As an American of Asian descent, I have found that my place within the context of U.S. society is rather ambiguous. Like all racial minorities, Asians are treated by the dominant culture -- white Americans -- in a particular manner, and are greeted with a host of stereotypes: "Asian-Americans are often viewed as a model minority that has successfully overcome discrimination," (Asian-Americans: Growth and Diversity, 2). Yet, this characterization of Asian-Americans itself is a perpetuation of racism. In other words, Asians are, to some extent, automatically expected to behave in certain ways which, although they may be viewed as somewhat favorable, assert a prejudicial quality to the way in which they are viewed by mainstream culture. Of course, this is a phenomenon intrinsically associated with being a racial minority in the United States; since the vast majority of people who live in my community do not look like me, they naturally place judgments about me depending upon my apparent racial makeup.
Overall, my community is comprised of Caucasian-Americans, with a few clusters of Asian-American areas. It is a middle-class to upper middle-class area, in which the number of Asians is at least somewhat proportional to the number of African-Americans. The general differences between the way I look and the ways the majority of people in my community look consist of the most noticeable distinctions that people tend to make between the races. I have dark hair and dark, almond-shaped eyes, and am somewhat shorter than many other people my age -- perhaps shorter than the national average across all races. My skin completion is comparable to that of the majority of people who live in my community; yet few people here would be confused about my particular heritage. I am fairly obviously of Asian descent.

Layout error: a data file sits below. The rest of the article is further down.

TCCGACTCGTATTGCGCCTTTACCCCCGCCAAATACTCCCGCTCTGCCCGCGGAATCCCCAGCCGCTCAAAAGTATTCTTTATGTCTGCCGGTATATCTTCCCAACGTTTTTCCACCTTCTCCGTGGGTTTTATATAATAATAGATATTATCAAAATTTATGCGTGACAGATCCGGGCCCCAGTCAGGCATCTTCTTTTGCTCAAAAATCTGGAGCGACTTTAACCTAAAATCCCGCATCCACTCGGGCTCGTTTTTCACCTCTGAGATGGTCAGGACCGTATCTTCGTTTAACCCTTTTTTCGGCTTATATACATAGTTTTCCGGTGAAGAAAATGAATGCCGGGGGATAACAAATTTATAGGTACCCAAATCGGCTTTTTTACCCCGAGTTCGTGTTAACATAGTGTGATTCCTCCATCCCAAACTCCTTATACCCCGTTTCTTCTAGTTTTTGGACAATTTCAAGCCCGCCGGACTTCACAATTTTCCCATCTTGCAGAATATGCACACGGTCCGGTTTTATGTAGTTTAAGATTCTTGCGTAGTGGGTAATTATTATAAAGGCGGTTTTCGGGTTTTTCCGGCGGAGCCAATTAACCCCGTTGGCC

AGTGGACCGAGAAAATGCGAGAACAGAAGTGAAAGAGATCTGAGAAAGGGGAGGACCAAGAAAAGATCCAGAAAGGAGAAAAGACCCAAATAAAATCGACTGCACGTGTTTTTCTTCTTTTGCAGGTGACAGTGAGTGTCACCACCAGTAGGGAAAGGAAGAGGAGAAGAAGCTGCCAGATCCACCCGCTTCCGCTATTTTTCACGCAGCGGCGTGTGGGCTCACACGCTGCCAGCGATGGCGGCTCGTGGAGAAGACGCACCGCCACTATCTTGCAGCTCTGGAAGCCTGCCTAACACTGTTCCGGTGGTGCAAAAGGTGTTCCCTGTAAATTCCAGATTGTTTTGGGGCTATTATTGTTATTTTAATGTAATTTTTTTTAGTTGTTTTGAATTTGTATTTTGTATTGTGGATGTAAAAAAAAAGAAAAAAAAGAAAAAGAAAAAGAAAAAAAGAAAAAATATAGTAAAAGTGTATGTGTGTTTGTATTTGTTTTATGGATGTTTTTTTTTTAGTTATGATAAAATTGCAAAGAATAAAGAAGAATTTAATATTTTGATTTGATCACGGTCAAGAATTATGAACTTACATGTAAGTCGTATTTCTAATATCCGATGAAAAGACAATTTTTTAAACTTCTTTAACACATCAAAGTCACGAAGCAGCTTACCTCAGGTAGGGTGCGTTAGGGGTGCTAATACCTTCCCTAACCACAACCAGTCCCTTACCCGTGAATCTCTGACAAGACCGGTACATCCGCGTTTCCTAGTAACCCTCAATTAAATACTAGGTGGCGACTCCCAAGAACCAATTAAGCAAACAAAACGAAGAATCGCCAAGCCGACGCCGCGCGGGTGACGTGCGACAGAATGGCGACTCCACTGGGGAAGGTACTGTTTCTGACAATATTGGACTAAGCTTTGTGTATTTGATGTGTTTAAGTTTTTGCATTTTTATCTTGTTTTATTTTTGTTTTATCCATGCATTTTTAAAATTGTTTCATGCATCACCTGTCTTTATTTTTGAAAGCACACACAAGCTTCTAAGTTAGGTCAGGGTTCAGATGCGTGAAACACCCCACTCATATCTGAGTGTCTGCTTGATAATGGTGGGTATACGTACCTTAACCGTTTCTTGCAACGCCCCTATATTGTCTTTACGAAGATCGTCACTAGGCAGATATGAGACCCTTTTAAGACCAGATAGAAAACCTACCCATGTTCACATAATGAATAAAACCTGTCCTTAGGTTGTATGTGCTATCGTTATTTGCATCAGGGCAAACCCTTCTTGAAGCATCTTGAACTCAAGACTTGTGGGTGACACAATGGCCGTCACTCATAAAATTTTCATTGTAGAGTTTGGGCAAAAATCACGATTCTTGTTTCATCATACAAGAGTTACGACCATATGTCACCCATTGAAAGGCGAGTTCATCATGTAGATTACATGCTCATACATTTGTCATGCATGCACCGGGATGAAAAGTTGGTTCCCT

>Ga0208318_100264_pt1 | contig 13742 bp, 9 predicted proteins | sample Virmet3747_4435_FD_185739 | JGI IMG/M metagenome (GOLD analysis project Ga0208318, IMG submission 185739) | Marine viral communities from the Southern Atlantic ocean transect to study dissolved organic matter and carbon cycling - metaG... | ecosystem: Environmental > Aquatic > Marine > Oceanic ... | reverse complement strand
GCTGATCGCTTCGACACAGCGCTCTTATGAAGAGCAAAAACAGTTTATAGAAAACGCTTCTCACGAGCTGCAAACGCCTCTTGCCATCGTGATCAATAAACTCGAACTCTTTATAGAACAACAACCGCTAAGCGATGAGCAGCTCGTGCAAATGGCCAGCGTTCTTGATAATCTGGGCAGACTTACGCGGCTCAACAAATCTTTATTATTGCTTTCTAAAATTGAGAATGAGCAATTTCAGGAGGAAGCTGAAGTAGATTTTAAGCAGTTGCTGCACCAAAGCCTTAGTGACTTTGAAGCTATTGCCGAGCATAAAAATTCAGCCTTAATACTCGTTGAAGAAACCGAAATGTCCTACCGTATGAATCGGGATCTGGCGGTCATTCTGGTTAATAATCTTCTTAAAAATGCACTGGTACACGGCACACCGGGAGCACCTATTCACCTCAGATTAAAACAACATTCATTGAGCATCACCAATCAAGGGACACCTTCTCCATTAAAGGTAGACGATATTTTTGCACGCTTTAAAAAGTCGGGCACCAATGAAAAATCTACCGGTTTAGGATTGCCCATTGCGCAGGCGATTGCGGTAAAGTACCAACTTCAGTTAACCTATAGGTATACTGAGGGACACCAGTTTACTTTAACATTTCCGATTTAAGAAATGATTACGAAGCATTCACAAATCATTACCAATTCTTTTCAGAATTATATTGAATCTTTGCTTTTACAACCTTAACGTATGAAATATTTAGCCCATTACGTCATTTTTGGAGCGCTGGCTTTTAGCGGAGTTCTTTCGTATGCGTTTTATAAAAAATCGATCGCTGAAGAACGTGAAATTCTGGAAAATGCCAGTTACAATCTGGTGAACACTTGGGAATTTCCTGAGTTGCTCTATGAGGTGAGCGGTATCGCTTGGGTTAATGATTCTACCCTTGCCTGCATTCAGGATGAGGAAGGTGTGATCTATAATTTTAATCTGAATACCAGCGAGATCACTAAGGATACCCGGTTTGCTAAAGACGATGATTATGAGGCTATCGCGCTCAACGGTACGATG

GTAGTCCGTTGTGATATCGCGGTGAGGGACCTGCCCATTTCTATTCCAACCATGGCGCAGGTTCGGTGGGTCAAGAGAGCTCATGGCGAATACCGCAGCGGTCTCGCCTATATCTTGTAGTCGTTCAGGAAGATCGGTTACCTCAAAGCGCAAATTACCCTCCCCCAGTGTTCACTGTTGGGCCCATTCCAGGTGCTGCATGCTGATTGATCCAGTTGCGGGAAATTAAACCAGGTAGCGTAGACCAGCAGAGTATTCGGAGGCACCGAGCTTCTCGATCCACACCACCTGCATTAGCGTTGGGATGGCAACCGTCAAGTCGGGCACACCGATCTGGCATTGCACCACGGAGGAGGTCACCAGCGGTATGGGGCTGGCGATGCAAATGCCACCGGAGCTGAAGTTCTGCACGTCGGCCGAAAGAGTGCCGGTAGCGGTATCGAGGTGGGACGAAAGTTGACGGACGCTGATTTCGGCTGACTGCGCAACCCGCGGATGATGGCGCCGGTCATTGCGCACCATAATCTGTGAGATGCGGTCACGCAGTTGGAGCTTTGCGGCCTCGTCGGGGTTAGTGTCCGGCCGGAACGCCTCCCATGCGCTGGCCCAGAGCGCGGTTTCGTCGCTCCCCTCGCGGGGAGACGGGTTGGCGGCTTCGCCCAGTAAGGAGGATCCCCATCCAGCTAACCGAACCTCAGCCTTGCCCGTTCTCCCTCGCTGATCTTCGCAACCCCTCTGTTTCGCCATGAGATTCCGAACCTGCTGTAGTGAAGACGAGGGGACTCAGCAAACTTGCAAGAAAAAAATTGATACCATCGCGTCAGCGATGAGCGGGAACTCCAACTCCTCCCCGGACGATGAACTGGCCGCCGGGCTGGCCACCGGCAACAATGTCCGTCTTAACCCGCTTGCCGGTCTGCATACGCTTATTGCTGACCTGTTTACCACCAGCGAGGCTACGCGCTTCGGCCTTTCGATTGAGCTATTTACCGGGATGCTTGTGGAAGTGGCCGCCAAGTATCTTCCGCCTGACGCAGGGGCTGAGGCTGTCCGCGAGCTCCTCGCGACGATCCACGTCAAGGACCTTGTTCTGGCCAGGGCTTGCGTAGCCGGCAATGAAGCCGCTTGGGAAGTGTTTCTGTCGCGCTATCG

The white people who live in my community make-up the vast majority, as in the rest of the United States, and they look different than me in many ways. The most obvious is the stereotypically more course facial features of many people of European descent: Caucasians tend to have more pointed noses, sharp jaws, and rounded eyes. They also have a more wide variety of hair color and eye color, but the varieties of completions seem comparable to that of Asians. My relatively light completion seems to be common among the dominant racial group here. Nevertheless, our commonalities are more numerous than our differences; we all have the same number of appendages and features, and are organized in approximately the same manner. We interact and communicate in similar, if not identical, ways. Still, since human beings tend to notice race so routinely, most people in my community probably see the differences between us first and the similarities second.
As a consequence of the democratic system, people of Asian descent are relatively scant among community leaders, and can further be divided along the lines of Chinese, Japanese, Korean or Filipino cultural practices and beliefs: "Many people in the United States find it difficult to distinguish between Japanese-Americans and Chinese-Americans physically, culturally, and historically," (Chinese-Americans and Japanese-Americans, 3). Certainly, in some predominantly Asian communities around the nation, members of my racial makeup often rise through the ranks of politics and activist groups. Yet where I live, there are virtually no community leaders who look as I do. Naturally, this is a consequence of the predominantly white voter base here, and the associated overwhelming call for politicians to address the issues important to them.